The Complexities of Enjoying a ‘Ménage á Trois’

A devout reader of this column recently submitted a question to
the Gilroy Dispatch via the Red Phone. The following is the
verbatim quote from the paper:

I am wondering why there is a wine called Meritage and if it has
anything to do with the wine I saw called M
énage à Trois.
A devout reader of this column recently submitted a question to the Gilroy Dispatch via the Red Phone. The following is the verbatim quote from the paper: “I am wondering why there is a wine called Meritage and if it has anything to do with the wine I saw called Ménage à Trois.

I’d like David Cox to answer that question for me in his new wine column. If you could pass this on to him, I’m very anxious to know if there’s any relationship between the Ménage à Trois and the Meritage.”

As soon as I saw “anxious,” “ménage à trois” and my name together, I knew I had to be responsive and sensitive to the nature of the call. Luckily, I had a number of previous experiences to help me answer the question.

In 1988, a group of American vintners formed the Meritage (pronounced like “heritage”) Association to identify handcrafted wines blended from the traditional “noble” Bordeaux varietals.

Most American wines are labeled after the grape variety that comprises at least 75 percent of that wine. For example, a label with “cabernet sauvignon” indicates that the wine is comprised of 75 percent or more of the grape variety cabernet sauvignon. Many wineries like to boast if their percentage is higher, often times citing their cabernet sauvignon is 100 percent. “All killer, no filler” as we say at Léal Vineyards in Hollister!

Many winemakers, however, believed the varietal requirement did not necessarily result in the highest quality wine from their vineyards. The term “Meritage” was coined to identify wines that represent the highest form of the winemaker’s art – blending – and the term also distinguishes these wines from the more generic moniker of “table wine.”

So, when you purchase a bottle of wine that has been labeled “red or white table wine,” there is a good chance that two or more varieties of grapes were used to produce the wine, with no grape containing more than 75 percent.

Meritage was selected from more than 6,000 entries in an international contest to name the new wine category. Meritage is an invented word that combines “merit” and “heritage.”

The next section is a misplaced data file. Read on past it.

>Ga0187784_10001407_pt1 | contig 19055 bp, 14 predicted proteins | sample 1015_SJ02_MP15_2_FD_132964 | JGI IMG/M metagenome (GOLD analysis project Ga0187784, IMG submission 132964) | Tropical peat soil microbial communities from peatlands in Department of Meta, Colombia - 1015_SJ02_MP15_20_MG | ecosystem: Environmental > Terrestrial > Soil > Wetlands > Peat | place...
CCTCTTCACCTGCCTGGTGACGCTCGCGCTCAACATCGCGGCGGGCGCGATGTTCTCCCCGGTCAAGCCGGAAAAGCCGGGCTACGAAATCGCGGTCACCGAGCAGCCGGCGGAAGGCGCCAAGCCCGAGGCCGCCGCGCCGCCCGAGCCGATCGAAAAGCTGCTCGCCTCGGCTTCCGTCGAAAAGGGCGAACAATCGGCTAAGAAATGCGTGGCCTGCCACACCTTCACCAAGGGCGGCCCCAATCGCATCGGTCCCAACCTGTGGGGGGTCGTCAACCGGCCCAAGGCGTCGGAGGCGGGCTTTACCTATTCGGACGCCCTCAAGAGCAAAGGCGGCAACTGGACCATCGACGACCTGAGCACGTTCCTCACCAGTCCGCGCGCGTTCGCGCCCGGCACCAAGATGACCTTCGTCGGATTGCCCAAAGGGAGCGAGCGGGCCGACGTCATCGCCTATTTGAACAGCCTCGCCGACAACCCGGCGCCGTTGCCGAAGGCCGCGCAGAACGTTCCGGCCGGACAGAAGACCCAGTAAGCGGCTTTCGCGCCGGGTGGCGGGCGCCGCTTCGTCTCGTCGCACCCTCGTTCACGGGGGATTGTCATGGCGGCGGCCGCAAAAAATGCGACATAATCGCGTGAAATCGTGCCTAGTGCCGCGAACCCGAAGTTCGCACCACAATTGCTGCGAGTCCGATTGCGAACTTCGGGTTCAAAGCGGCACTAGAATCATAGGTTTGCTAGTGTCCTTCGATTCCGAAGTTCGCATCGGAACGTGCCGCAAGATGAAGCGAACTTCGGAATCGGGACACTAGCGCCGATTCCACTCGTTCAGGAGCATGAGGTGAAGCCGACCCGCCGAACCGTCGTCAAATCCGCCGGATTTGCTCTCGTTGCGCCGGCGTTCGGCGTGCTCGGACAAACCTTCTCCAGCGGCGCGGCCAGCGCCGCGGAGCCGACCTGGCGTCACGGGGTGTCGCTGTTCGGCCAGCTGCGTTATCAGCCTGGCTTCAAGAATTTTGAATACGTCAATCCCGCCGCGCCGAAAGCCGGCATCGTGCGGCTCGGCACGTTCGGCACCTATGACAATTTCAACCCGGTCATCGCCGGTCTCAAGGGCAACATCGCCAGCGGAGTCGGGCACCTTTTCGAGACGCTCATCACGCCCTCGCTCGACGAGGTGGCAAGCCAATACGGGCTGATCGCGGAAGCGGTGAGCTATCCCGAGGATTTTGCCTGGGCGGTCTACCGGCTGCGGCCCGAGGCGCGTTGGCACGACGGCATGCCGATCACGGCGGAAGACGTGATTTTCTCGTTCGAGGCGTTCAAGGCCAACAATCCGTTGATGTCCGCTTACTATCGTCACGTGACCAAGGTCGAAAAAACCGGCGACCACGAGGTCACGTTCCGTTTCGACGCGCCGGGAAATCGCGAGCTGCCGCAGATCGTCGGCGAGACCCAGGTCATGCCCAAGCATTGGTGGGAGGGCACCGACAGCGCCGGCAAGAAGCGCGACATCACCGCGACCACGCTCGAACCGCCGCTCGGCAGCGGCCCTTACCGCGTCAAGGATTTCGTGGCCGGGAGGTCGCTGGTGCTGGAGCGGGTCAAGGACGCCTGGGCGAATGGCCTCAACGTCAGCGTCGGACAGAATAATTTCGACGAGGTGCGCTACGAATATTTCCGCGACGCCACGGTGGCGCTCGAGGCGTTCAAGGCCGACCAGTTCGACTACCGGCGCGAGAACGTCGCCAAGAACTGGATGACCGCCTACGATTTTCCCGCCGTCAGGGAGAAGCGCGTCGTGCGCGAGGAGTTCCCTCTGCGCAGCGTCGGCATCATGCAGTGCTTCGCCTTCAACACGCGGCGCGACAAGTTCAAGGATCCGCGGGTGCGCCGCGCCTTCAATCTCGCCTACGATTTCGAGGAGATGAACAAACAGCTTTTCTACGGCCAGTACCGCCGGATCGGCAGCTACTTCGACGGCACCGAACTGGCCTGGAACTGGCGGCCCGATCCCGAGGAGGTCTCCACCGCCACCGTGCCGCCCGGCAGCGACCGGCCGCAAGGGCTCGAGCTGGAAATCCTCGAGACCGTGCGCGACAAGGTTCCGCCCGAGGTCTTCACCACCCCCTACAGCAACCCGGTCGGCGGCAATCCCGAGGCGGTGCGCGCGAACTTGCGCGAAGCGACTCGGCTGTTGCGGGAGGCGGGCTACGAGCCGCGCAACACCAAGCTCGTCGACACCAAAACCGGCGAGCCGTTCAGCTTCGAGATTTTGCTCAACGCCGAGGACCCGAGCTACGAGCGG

While many wineries prefer to use proprietary names in addition to (or rather than) Meritage, to obtain a license and use the term Meritage, a wine must meet the following criteria:

n A red Meritage is made from a blend of two or more of the following varieties: cabernet sauvignon, cabernet franc, merlot, malbec, petit verdot, St. Macaire, gros verdot and carmenere. No single variety may make up more than 90 percent of the blend.

n A white Meritage (very rare) is made from a blend of two or more of the following varieties: sauvignon blanc, semillon and sauvignon vert. No single variety may make up more than 90 percent of the blend.

Blending wines, especially in the Meritage style, is an art. In speaking with a couple of winemakers, the results can be phenomenal if done right.

The task of making the right combination of varieties, experimenting with percentages, and finding the subtle nuances of each grape and how it melds with the others is not easy. As the number of varieties that are used increases, there are greater risks and challenges.

As for the relationship between Meritage and Ménage à Trois? Well, if you have a few bottles of Meritage, they might lead to a Ménage à Trois – if you are lucky! Again, let me explain.

A Napa Valley winery called Folie à Deux (French for “shared fantasies”) has produced a wine called Ménage à Trois for a few years now. The winery makes a blend of California white grapes (moscato, chardonnay and chenin blanc) and a blend of California red grapes (zinfandel, merlot and cabernet franc).

The double, or should I say triple, entendre is meant to convey the joining of three grapes together in one bottle. These are blends, but not Meritage wines, because the grapes used are not all noble Bordeaux varietals.

Léal Vineyards produced an estate Rhone-style blend a couple of years ago called Ménage à Trois. The blend used grapes that are associated with Rhone varietals including syrah, grenache and mourvedre. This year, a similar wine was released that is affectionately called Threesome. This stuff is stellar from the cellar!

Told you I had experience with this stuff.

All chuckles aside, this hopefully clarifies the question posed via the Red Phone. Blended wines are becoming more popular, although some purists will not touch them. I think this is their loss. Winemaking should continue to explore variations that will showcase our adventurous spirits. Wine should entice and be playful, sexy and fun.

Cheers!

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